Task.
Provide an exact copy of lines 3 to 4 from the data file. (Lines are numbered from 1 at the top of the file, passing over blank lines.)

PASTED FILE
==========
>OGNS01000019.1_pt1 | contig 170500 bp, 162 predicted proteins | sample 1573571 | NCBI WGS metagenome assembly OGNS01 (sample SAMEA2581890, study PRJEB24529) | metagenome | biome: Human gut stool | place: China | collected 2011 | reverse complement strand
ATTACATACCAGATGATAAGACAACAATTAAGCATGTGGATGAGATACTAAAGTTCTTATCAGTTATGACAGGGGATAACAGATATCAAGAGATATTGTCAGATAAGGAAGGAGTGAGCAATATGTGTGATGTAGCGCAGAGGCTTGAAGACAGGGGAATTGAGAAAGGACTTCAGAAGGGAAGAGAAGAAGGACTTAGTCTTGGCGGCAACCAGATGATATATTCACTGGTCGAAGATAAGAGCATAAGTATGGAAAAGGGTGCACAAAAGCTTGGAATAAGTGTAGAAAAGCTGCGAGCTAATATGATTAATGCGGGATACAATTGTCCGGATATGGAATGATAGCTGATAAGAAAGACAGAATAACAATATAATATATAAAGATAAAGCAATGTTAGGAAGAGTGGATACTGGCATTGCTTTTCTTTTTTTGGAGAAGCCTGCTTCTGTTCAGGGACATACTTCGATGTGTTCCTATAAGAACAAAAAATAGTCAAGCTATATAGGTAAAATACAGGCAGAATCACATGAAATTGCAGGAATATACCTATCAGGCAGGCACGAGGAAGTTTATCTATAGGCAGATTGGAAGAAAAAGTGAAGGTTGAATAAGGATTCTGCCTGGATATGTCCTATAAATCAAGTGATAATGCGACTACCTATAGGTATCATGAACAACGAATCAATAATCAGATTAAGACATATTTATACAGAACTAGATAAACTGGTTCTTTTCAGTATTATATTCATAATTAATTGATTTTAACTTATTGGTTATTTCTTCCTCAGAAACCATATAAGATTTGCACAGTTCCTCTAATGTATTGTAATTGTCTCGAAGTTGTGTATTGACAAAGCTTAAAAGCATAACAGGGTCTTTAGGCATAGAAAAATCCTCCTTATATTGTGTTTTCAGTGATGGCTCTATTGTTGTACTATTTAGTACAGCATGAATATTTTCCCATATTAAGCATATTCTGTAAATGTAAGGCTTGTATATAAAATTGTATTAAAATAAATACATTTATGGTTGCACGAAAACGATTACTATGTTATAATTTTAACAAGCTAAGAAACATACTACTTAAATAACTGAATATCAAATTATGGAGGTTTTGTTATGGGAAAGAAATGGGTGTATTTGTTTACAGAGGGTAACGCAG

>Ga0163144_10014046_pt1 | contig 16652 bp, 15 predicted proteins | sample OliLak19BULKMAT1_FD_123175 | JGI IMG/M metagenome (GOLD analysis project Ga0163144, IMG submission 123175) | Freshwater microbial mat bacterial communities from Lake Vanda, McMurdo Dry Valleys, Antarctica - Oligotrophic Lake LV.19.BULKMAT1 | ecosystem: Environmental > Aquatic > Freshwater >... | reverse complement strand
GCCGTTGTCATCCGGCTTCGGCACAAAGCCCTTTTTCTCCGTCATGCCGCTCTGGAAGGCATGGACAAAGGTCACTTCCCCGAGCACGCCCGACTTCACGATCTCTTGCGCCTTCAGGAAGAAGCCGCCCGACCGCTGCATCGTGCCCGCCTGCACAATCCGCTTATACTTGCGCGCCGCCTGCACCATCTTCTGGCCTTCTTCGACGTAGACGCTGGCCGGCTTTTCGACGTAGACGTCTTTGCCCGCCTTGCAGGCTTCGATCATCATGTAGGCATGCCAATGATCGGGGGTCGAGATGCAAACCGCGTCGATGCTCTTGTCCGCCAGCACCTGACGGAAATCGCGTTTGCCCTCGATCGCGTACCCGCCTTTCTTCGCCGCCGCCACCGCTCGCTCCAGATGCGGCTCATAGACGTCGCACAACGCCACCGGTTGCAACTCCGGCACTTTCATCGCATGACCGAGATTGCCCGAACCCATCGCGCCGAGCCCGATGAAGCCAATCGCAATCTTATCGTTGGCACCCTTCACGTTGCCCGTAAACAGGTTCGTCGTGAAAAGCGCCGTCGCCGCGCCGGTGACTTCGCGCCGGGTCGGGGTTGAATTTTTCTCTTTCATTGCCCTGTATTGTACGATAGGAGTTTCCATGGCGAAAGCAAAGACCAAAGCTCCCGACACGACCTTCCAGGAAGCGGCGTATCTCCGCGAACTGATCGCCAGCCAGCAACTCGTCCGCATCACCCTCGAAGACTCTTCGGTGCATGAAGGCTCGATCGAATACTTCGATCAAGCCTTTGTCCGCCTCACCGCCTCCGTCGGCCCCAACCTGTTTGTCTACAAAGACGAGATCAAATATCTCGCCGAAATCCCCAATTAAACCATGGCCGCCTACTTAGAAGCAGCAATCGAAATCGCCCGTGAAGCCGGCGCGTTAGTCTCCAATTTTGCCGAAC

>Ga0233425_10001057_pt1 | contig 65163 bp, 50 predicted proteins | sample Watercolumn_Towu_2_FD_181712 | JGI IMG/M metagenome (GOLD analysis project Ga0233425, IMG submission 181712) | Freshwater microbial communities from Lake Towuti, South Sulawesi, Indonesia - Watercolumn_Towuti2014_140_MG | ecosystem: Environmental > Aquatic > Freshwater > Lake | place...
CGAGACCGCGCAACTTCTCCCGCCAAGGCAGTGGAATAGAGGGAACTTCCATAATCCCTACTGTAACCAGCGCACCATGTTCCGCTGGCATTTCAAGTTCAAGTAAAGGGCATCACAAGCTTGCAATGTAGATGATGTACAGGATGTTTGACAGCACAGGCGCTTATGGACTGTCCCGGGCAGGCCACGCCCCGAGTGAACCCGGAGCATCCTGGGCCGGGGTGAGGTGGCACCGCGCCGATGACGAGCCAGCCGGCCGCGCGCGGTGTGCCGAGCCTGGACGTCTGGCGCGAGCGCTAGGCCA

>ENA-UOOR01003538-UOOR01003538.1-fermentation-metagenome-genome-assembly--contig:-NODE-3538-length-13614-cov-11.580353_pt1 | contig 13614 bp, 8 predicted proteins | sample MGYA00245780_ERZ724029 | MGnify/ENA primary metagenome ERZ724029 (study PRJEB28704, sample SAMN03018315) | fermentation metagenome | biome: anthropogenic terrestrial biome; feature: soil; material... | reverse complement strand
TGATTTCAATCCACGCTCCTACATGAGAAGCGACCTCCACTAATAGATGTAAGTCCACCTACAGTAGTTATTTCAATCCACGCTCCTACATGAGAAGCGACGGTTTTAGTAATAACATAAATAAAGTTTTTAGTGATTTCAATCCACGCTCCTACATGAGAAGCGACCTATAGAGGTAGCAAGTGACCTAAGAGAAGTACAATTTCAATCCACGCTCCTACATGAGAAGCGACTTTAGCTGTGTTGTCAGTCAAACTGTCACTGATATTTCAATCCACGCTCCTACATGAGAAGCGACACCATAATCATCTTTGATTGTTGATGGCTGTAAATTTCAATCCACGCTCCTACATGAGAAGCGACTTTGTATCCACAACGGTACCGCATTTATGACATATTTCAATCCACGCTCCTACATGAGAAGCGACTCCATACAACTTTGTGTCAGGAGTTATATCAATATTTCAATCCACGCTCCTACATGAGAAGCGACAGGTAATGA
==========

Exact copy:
>Ga0163144_10014046_pt1 | contig 16652 bp, 15 predicted proteins | sample OliLak19BULKMAT1_FD_123175 | JGI IMG/M metagenome (GOLD analysis project Ga0163144, IMG submission 123175) | Freshwater microbial mat bacterial communities from Lake Vanda, McMurdo Dry Valleys, Antarctica - Oligotrophic Lake LV.19.BULKMAT1 | ecosystem: Environmental > Aquatic > Freshwater >... | reverse complement strand
GCCGTTGTCATCCGGCTTCGGCACAAAGCCCTTTTTCTCCGTCATGCCGCTCTGGAAGGCATGGACAAAGGTCACTTCCCCGAGCACGCCCGACTTCACGATCTCTTGCGCCTTCAGGAAGAAGCCGCCCGACCGCTGCATCGTGCCCGCCTGCACAATCCGCTTATACTTGCGCGCCGCCTGCACCATCTTCTGGCCTTCTTCGACGTAGACGCTGGCCGGCTTTTCGACGTAGACGTCTTTGCCCGCCTTGCAGGCTTCGATCATCATGTAGGCATGCCAATGATCGGGGGTCGAGATGCAAACCGCGTCGATGCTCTTGTCCGCCAGCACCTGACGGAAATCGCGTTTGCCCTCGATCGCGTACCCGCCTTTCTTCGCCGCCGCCACCGCTCGCTCCAGATGCGGCTCATAGACGTCGCACAACGCCACCGGTTGCAACTCCGGCACTTTCATCGCATGACCGAGATTGCCCGAACCCATCGCGCCGAGCCCGATGAAGCCAATCGCAATCTTATCGTTGGCACCCTTCACGTTGCCCGTAAACAGGTTCGTCGTGAAAAGCGCCGTCGCCGCGCCGGTGACTTCGCGCCGGGTCGGGGTTGAATTTTTCTCTTTCATTGCCCTGTATTGTACGATAGGAGTTTCCATGGCGAAAGCAAAGACCAAAGCTCCCGACACGACCTTCCAGGAAGCGGCGTATCTCCGCGAACTGATCGCCAGCCAGCAACTCGTCCGCATCACCCTCGAAGACTCTTCGGTGCATGAAGGCTCGATCGAATACTTCGATCAAGCCTTTGTCCGCCTCACCGCCTCCGTCGGCCCCAACCTGTTTGTCTACAAAGACGAGATCAAATATCTCGCCGAAATCCCCAATTAAACCATGGCCGCCTACTTAGAAGCAGCAATCGAAATCGCCCGTGAAGCCGGCGCGTTAGTCTCCAATTTTGCCGAAC